The reality is that there are many different nuances in the shape of a casket. A round-top cloth-covered casket gives the appearance of having a roomier interior. Instead of a flat top that rests on the walls of the casket, the lid is rounded.
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5. Octagon-shaped cloth-covered casket
The difference between a modern octagon-shaped casket and a rectangular casket is subtle. The top and bottom usually narrow slightly in the currently constructed versions.
6. Cremation cloth-covered casket
Some retailers label their cloth-covered caskets as ideal for cremation. You may want to check with the staff at the crematory before buying the product. While cloth-covered caskets are relatively inexpensive, you can find even less expensive caskets made of heavy-duty cardboard. These are made specifically for cremation.
Even if you choose to have an open-casket viewing before the cremation occurs, many funeral homes allow you to rent a casket for the event.
7. Felt-covered caskets
Most of the time, cloth-covered caskets aren’t labeled by the specific type of material used. However, you may see references to felt-covered caskets.
Felt can be made of natural or synthetic materials. It is generally soft to the touch, but it is relatively durable.
8. Doeskin caskets
Even though the name of this casket implies that it is covered with the skin of an animal, doeskin also refers to a piece of medium-weight wool fabric.
9. Brocade cloth-covered caskets
Brocade is a type of material that is woven with a raised design. It can come in a variety of patterns. This type of material is sometimes used for cloth-covered caskets.
9. Eco-friendly caskets
Cloth-covered caskets are not typically viewed as eco-friendly. Adhesives are generally used in the construction of such caskets.
You may be able to find an eco-friendly version of this type of coffin. There are more eco-friendly caskets available, but they may cost more than a cloth-covered casket.
10. Rental cloth-covered casket
Even if your loved one chose to be cremated, you could still have an open-casket visitation or service. Most funeral homes now allow you to rent a casket for this brief use.
While the caskets available for rent may be of higher quality than a cloth-covered casket, you could perhaps request one should you want a particular color or fabric.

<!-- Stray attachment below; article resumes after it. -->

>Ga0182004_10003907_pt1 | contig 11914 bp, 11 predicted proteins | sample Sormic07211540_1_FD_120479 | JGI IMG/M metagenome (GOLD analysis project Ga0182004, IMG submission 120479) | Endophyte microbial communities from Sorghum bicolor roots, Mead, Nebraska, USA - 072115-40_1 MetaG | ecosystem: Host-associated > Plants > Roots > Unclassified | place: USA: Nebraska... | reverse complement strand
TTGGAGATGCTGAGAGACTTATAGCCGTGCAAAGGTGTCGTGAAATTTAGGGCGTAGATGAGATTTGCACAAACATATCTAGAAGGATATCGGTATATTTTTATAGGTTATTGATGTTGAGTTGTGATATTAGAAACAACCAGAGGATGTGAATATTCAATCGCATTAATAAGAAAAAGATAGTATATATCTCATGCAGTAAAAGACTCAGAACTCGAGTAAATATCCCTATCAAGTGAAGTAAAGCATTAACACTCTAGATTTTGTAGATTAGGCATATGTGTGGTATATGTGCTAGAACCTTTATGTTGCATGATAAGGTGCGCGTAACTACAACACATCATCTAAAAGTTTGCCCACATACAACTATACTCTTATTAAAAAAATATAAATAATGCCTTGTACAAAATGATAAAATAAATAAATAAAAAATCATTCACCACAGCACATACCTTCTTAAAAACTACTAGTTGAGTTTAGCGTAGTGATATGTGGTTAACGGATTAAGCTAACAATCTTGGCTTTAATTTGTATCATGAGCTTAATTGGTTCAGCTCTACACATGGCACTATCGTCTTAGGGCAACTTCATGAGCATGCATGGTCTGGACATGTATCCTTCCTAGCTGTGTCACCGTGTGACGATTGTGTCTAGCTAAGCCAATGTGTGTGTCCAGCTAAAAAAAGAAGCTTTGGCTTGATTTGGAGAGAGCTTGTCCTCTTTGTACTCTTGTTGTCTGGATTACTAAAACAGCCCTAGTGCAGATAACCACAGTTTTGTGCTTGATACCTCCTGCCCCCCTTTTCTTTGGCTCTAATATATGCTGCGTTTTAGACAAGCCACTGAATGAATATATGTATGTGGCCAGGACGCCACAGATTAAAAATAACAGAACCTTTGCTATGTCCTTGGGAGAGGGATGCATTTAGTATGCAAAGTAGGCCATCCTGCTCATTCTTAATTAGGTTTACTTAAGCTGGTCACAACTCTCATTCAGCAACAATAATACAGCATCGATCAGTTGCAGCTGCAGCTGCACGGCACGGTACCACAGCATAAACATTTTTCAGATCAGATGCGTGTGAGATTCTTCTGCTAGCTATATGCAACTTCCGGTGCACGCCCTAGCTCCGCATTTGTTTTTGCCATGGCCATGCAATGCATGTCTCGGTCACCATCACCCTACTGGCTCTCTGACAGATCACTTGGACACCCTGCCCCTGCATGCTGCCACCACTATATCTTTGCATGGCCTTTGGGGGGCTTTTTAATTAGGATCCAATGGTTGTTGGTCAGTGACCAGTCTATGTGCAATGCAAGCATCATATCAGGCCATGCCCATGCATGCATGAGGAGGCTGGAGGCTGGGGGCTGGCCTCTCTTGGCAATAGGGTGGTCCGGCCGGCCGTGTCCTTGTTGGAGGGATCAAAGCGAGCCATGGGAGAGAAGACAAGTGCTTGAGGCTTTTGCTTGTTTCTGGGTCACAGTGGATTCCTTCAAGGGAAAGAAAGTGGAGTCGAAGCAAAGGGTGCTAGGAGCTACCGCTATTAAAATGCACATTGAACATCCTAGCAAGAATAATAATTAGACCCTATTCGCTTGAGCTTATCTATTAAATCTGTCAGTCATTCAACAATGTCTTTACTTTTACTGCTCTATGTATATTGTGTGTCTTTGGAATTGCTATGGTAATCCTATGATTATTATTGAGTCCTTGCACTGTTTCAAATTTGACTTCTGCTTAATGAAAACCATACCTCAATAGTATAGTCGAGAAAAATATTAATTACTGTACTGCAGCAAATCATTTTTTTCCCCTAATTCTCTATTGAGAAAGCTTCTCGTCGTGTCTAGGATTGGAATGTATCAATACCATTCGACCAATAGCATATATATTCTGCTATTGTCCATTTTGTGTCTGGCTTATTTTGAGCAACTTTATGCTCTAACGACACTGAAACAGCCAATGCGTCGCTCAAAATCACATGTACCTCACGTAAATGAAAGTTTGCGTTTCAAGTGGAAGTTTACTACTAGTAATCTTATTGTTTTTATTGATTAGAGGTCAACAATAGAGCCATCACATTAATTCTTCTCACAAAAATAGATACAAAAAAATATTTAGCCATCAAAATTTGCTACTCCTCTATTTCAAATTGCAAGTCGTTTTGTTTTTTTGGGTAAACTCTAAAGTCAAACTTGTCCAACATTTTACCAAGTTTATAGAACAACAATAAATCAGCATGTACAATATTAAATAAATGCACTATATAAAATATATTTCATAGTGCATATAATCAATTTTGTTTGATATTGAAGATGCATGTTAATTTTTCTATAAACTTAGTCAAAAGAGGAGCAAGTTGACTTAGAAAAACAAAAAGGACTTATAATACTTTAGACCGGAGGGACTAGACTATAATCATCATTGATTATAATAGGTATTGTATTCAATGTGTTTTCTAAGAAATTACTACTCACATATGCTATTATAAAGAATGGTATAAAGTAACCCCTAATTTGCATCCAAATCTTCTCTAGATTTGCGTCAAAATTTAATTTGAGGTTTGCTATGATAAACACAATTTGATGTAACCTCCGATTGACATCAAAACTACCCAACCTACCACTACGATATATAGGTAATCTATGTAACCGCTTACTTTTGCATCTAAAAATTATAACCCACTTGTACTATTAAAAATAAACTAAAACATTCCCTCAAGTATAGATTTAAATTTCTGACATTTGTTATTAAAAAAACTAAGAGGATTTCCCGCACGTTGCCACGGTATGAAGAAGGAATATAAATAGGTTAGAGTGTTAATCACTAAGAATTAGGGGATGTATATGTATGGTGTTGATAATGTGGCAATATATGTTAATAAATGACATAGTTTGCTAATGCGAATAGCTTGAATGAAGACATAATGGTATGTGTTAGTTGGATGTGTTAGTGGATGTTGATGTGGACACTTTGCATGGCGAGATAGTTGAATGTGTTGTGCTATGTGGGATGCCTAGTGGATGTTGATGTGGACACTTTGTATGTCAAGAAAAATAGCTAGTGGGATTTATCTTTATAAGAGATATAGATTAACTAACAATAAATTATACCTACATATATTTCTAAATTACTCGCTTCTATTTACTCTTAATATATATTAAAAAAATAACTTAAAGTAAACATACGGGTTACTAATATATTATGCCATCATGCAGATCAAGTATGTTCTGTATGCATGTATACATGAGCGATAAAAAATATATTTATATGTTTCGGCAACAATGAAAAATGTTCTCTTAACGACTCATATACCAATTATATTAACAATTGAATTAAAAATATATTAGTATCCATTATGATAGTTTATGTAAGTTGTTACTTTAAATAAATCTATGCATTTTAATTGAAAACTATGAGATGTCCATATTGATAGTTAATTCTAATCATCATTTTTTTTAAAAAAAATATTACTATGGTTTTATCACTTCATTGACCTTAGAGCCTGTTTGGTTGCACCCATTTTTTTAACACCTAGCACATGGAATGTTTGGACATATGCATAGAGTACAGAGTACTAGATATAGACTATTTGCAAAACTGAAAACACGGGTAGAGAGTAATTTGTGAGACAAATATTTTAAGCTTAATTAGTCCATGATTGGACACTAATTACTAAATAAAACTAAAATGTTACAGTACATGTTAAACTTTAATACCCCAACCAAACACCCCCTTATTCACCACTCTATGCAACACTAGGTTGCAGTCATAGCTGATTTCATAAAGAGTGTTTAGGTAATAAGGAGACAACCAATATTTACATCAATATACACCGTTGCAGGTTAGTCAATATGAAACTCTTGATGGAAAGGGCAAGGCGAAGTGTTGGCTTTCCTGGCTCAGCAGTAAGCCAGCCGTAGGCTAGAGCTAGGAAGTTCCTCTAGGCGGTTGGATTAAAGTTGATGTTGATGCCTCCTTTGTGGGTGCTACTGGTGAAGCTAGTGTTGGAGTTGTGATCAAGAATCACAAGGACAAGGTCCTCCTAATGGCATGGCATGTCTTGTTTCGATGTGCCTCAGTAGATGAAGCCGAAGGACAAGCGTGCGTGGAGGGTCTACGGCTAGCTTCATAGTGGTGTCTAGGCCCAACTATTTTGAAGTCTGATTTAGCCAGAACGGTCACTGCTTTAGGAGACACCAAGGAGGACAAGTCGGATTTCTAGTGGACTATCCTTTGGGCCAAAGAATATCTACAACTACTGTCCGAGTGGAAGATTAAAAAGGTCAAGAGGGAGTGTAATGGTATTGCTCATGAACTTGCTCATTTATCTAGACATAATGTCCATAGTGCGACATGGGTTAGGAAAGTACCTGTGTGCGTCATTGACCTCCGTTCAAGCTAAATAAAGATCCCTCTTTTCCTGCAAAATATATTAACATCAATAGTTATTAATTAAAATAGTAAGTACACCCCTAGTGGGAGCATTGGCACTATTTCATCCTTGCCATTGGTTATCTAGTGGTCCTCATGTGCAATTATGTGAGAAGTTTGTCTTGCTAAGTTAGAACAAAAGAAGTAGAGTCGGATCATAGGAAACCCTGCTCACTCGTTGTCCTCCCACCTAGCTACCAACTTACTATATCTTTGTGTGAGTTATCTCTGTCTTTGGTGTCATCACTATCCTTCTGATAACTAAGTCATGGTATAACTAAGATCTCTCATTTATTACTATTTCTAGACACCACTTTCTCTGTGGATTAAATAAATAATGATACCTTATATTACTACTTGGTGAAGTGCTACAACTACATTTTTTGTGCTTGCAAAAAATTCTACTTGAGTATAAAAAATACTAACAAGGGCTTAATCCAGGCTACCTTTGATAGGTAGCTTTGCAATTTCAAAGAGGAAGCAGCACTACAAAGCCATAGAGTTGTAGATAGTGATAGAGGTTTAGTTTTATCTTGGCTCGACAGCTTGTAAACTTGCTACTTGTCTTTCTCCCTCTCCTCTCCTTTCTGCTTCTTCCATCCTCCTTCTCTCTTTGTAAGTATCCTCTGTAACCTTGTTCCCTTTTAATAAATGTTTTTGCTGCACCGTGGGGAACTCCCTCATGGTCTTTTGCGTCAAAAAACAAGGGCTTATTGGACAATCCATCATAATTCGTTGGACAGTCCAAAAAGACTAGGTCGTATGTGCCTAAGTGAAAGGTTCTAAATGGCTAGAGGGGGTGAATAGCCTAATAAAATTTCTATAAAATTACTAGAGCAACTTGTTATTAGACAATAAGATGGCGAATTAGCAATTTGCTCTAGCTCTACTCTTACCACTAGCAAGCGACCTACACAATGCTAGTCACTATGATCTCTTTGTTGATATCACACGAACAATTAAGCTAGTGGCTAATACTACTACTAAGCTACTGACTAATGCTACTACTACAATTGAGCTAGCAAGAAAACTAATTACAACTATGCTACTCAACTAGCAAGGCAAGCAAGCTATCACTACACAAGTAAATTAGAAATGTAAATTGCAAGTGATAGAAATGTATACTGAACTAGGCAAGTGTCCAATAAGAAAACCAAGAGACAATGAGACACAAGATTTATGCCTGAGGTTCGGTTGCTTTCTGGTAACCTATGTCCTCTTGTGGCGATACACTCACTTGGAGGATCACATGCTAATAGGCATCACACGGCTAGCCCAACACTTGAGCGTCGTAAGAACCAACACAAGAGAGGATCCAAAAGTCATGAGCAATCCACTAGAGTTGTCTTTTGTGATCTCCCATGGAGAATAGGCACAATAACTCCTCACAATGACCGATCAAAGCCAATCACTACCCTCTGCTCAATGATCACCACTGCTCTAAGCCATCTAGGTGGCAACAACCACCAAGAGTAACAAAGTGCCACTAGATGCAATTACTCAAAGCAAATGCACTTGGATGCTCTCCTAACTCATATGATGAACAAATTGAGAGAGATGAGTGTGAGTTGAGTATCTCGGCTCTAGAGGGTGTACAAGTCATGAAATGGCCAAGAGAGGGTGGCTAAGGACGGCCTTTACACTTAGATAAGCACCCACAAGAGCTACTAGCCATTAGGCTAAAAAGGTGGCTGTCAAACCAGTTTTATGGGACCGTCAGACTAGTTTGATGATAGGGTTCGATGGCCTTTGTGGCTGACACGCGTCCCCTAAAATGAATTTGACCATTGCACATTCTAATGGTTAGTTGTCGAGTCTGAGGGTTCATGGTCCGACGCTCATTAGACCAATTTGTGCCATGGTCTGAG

11. Cloth-covered casket with a complimentary interior
As we mentioned earlier, you can purchase a cloth-covered casket in a wide variety of colors. But you may not have considered that the interior colors can be altered as well.
If you would like to create a particular design for an open-casket service, consider the colors of the exterior and interior of the casket, as well as the colors that your loved one wears inside.
12. Personalized caskets
Did your loved one always cheer for the local baseball team? Or was her faith an essential part of her life? Some companies allow you to personalize caskets with an image.
A team logo or the image of folded hands may be placed on the interior lid of the casket. You may also ask if you can customize the exterior of the coffin as well.
Even if having an image is not available for a cloth-covered casket, you can always personalize the casket by choosing a specific color for the exterior and interior. You can also bury your loved one with an item that was important to him, such as a fishing rod or Bible.
Where Can You Buy a Cloth Casket Online?
Some companies known for selling caskets online do not offer cloth-covered caskets. Most online casket companies and other big-name retailers (such as Walmart, Amazon, and Costco) sell steel and wood caskets, but typically not ones made from pressed wood.
Most funeral homes keep cloth-covered caskets in stock as budget-friendly options for families. We recommend purchasing cloth-covered caskets from the funeral home or local dealer. In fact, finding them online at a price worth the cost of shipping may be difficult.
If you’re interested in researching cloth-covered caskets online, here are some online casket companies to consider. Unfortunately, you won’t be able to find many styles or color options from these online retailers, but you might be able to purchase an oversized cloth-covered casket from one of them.
If you’re looking for a casket in a specific, unique color, consider searching for a steel casket online.